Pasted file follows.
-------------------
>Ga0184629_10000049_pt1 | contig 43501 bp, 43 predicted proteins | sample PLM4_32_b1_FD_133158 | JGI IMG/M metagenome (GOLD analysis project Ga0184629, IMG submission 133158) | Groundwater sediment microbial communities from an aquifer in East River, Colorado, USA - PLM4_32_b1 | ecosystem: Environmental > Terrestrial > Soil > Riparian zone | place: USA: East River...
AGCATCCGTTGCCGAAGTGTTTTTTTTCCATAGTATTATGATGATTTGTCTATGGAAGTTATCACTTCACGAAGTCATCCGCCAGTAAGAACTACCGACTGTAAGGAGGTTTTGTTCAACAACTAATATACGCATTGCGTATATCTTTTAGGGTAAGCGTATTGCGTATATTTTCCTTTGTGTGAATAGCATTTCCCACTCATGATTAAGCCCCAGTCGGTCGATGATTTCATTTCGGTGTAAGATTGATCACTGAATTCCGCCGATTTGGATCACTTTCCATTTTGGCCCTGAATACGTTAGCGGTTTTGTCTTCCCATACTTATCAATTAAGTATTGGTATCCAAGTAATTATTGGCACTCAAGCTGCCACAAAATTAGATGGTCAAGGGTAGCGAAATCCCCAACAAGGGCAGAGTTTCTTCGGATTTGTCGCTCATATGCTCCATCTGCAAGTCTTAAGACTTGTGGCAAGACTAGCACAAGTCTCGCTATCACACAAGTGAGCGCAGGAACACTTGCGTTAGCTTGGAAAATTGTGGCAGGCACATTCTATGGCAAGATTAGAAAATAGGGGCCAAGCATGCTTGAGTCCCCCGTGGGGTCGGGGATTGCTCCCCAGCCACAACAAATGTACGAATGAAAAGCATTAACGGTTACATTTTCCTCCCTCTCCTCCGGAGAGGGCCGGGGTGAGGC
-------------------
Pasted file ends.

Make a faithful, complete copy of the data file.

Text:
>Ga0184629_10000049_pt1 | contig 43501 bp, 43 predicted proteins | sample PLM4_32_b1_FD_133158 | JGI IMG/M metagenome (GOLD analysis project Ga0184629, IMG submission 133158) | Groundwater sediment microbial communities from an aquifer in East River, Colorado, USA - PLM4_32_b1 | ecosystem: Environmental > Terrestrial > Soil > Riparian zone | place: USA: East River...
AGCATCCGTTGCCGAAGTGTTTTTTTTCCATAGTATTATGATGATTTGTCTATGGAAGTTATCACTTCACGAAGTCATCCGCCAGTAAGAACTACCGACTGTAAGGAGGTTTTGTTCAACAACTAATATACGCATTGCGTATATCTTTTAGGGTAAGCGTATTGCGTATATTTTCCTTTGTGTGAATAGCATTTCCCACTCATGATTAAGCCCCAGTCGGTCGATGATTTCATTTCGGTGTAAGATTGATCACTGAATTCCGCCGATTTGGATCACTTTCCATTTTGGCCCTGAATACGTTAGCGGTTTTGTCTTCCCATACTTATCAATTAAGTATTGGTATCCAAGTAATTATTGGCACTCAAGCTGCCACAAAATTAGATGGTCAAGGGTAGCGAAATCCCCAACAAGGGCAGAGTTTCTTCGGATTTGTCGCTCATATGCTCCATCTGCAAGTCTTAAGACTTGTGGCAAGACTAGCACAAGTCTCGCTATCACACAAGTGAGCGCAGGAACACTTGCGTTAGCTTGGAAAATTGTGGCAGGCACATTCTATGGCAAGATTAGAAAATAGGGGCCAAGCATGCTTGAGTCCCCCGTGGGGTCGGGGATTGCTCCCCAGCCACAACAAATGTACGAATGAAAAGCATTAACGGTTACATTTTCCTCCCTCTCCTCCGGAGAGGGCCGGGGTGAGGC